Steve Haycox

Dan Sullivan was sworn in as Alaska’s junior U.S. senator last Tuesday, and there’s an unprecedented aspect to his upcoming service: A direct connection to the 1 percent who run the country. It comes through the remarkable fortune of his family business, RPM International. RPM’s annual net sales top $11 billion; its net income is over $101 million. Sullivan’s grandfather started the company; its current chair and chief executive officer is his brother. RPM owns companies that make and market coatings, sealants and building materials; think RustOleum and DAP, but the industrial manufacturing sector is where the real money is. RPM is an elite investment: for over 40 years it has paid shareholders an increased dividend, something matched by only one-half of one percent of publicly traded U.S...Steve Haycox
The Christmas holiday is mostly over, and with it the persistent refrain of “Jingle Bells,” the overeating of irresistible cookies and treats, the patience of department-store Santa Clauses and the orgy we call Christmas shopping. The usual complaints about the “commercialization” of Christmas have again fallen on the closed ears of the American consumer, especially those with children, for whom this holiday seems especially designed. Christmas is a secular celebration, like it or not; it’s a cultural and commercial icon that a great many Americans would have trouble relating somehow to the birth of the baby Jesus. The buying bacchanalia may represent a corruption of the meaning of the season but it’s hard to fault a society that spends such a big chunk of its annual gross domestic...Steve Haycox
“The times they are a changin’,” and you can feel the wind without a weatherman. If ever Bob Dylan’s lyrics were apropos, they surely are now. But some folks can’t resist resisting the sweep of history. Respect for cultural differences notwithstanding, history is sweeping new definitions of family and women deep into mainstream culture. It’s six weeks since the U.S. Supreme Court denied Alaska’s request for a stay of court actions that allow same sex marriage in the state. The state has said it will continue to appeal the court decisions that allow such unions, though the new administration has yet to weigh in. And it is not clear whether the Supreme Court will take up a Michigan case that challenges the only circuit court decision in the country that bans the unions. But at this point,...Steve Haycox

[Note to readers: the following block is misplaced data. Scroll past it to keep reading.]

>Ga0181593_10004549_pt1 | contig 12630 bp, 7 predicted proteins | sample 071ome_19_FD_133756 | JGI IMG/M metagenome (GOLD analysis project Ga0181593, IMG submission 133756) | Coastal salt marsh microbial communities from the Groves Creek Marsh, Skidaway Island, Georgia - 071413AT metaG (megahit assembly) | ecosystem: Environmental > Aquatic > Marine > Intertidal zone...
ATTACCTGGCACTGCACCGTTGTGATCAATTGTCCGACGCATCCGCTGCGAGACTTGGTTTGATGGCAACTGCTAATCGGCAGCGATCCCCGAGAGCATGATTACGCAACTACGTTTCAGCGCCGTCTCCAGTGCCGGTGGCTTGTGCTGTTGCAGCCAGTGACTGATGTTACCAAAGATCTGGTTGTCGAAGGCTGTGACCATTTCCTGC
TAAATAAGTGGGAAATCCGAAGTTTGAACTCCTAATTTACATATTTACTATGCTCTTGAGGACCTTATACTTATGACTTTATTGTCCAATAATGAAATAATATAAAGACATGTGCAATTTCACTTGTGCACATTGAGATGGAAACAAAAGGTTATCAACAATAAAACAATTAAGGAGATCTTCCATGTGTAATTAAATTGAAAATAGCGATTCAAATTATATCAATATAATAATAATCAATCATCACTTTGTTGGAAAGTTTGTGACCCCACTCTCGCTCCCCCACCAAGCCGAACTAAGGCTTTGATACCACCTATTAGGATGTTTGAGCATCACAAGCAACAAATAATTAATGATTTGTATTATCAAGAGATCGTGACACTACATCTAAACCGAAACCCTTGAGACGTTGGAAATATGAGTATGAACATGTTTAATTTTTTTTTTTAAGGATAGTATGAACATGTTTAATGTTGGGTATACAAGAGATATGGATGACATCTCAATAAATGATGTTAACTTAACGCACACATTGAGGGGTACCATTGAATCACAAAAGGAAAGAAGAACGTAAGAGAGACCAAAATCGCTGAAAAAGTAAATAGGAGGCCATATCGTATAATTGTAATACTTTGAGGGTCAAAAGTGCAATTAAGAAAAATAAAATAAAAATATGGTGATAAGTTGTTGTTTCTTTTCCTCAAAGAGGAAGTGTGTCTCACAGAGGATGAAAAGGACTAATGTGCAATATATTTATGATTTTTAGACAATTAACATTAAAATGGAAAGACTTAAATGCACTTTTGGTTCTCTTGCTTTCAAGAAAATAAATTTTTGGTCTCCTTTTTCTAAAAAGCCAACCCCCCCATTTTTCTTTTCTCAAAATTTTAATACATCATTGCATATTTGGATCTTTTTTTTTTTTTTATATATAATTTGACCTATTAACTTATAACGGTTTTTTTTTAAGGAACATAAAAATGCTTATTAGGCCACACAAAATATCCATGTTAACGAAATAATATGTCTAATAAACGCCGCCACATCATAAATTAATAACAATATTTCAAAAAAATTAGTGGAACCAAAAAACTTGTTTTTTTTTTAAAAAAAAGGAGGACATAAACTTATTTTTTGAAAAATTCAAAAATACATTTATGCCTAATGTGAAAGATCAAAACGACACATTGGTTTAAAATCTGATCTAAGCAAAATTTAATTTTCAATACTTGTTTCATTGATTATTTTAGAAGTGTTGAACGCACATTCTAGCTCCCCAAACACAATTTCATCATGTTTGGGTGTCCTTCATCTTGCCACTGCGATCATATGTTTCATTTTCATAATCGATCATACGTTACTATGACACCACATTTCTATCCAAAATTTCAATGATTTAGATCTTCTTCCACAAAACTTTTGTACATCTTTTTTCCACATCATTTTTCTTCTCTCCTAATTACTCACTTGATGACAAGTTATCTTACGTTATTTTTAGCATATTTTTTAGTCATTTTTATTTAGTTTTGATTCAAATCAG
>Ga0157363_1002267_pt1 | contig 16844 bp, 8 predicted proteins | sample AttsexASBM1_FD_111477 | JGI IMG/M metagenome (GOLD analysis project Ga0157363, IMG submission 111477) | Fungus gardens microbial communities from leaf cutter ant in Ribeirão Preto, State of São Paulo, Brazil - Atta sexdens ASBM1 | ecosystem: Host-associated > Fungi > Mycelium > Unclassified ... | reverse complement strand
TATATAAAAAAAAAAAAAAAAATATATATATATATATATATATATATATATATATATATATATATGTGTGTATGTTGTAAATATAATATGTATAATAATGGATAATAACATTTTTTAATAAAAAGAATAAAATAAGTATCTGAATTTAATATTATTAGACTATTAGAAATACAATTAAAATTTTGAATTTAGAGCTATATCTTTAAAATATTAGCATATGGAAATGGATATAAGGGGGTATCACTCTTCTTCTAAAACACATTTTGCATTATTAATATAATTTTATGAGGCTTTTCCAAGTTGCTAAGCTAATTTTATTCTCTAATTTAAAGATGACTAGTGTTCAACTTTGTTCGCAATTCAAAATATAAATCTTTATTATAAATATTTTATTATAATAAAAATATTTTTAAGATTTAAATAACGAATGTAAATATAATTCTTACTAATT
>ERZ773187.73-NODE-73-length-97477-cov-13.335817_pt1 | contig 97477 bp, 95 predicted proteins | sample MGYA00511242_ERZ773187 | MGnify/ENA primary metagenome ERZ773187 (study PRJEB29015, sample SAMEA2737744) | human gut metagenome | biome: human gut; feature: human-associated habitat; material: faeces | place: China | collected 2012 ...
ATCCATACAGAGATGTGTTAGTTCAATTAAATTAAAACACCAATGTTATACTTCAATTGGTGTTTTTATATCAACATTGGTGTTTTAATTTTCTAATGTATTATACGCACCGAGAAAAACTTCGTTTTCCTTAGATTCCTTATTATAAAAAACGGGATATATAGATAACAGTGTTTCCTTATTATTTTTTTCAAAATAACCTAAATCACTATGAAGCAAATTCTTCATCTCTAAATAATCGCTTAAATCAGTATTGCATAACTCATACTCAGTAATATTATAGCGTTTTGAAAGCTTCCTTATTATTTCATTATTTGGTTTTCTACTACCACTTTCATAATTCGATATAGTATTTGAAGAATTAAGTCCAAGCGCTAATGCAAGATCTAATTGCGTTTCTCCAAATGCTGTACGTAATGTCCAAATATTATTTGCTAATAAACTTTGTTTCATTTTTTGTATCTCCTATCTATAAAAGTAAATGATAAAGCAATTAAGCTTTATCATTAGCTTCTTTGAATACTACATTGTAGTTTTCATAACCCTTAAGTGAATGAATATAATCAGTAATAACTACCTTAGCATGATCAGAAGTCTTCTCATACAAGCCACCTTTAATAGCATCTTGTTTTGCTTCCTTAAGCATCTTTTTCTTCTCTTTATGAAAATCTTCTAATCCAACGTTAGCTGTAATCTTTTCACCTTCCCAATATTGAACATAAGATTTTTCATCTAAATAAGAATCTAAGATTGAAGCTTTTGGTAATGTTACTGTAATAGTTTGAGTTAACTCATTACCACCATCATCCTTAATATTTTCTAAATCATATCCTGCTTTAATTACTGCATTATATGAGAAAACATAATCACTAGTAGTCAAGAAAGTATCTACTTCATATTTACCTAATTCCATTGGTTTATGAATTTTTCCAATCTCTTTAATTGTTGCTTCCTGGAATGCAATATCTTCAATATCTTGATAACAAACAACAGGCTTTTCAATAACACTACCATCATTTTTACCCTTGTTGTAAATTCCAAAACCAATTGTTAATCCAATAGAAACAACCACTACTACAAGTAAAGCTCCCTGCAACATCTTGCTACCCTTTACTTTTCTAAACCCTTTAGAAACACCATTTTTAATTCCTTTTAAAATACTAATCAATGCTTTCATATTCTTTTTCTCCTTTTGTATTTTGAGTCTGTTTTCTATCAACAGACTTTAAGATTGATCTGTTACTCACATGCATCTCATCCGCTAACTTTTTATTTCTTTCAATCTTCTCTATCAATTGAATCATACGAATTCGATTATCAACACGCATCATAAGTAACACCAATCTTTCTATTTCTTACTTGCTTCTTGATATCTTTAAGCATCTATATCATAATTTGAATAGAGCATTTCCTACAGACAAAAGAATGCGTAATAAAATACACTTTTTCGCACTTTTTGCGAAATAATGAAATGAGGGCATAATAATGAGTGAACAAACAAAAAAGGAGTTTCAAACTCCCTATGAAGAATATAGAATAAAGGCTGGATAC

Standing with tens of thousands of others on Bernauer Strasse in Berlin last Sunday evening, as 7,000 large, illuminated, helium-filled balloons were set free into the dark sky and the crowds cheered and clapped for joy, one could be pardoned for being overwhelmed. News outlets reported that a million people were out in Berlin that night, taking part in what Berliners called “25th Mauerfall,” the 25th anniversary of the fall of the Berlin wall. The balloons were spaced about 10 feet apart all along the 14-kilometer path of the wall through central Berlin; people had been walking the route all weekend, and various displays recounted the sad history of the DDR, the East German state, and the euphoria of Nov. 9, 1989, when one of every four East Germans crossed into the West. It took an hour...Steve Haycox
We have a problem with education today, and it’s not that our students don’t score high enough on standardized tests. Rather, it’s that beyond the lower grades, we don’t know its purpose. Once children can read and do simple math and are reasonably socialized, i.e., know the behaviors society expects of them, all bets are off. Is the purpose of high school to develop independent thinkers, to make good citizens, prepare for college, or to get kids ready for reliable employment? All of these, naturally, but where’s the emphasis? As a nation we were clearer about this in the past. In 1917, in the Smith-Hughes Act, Congress, recognizing that kids come with a variety of life destinies and natural affinities, mandated funding to the states for secondary vocational training, leading to the...Steve Haycox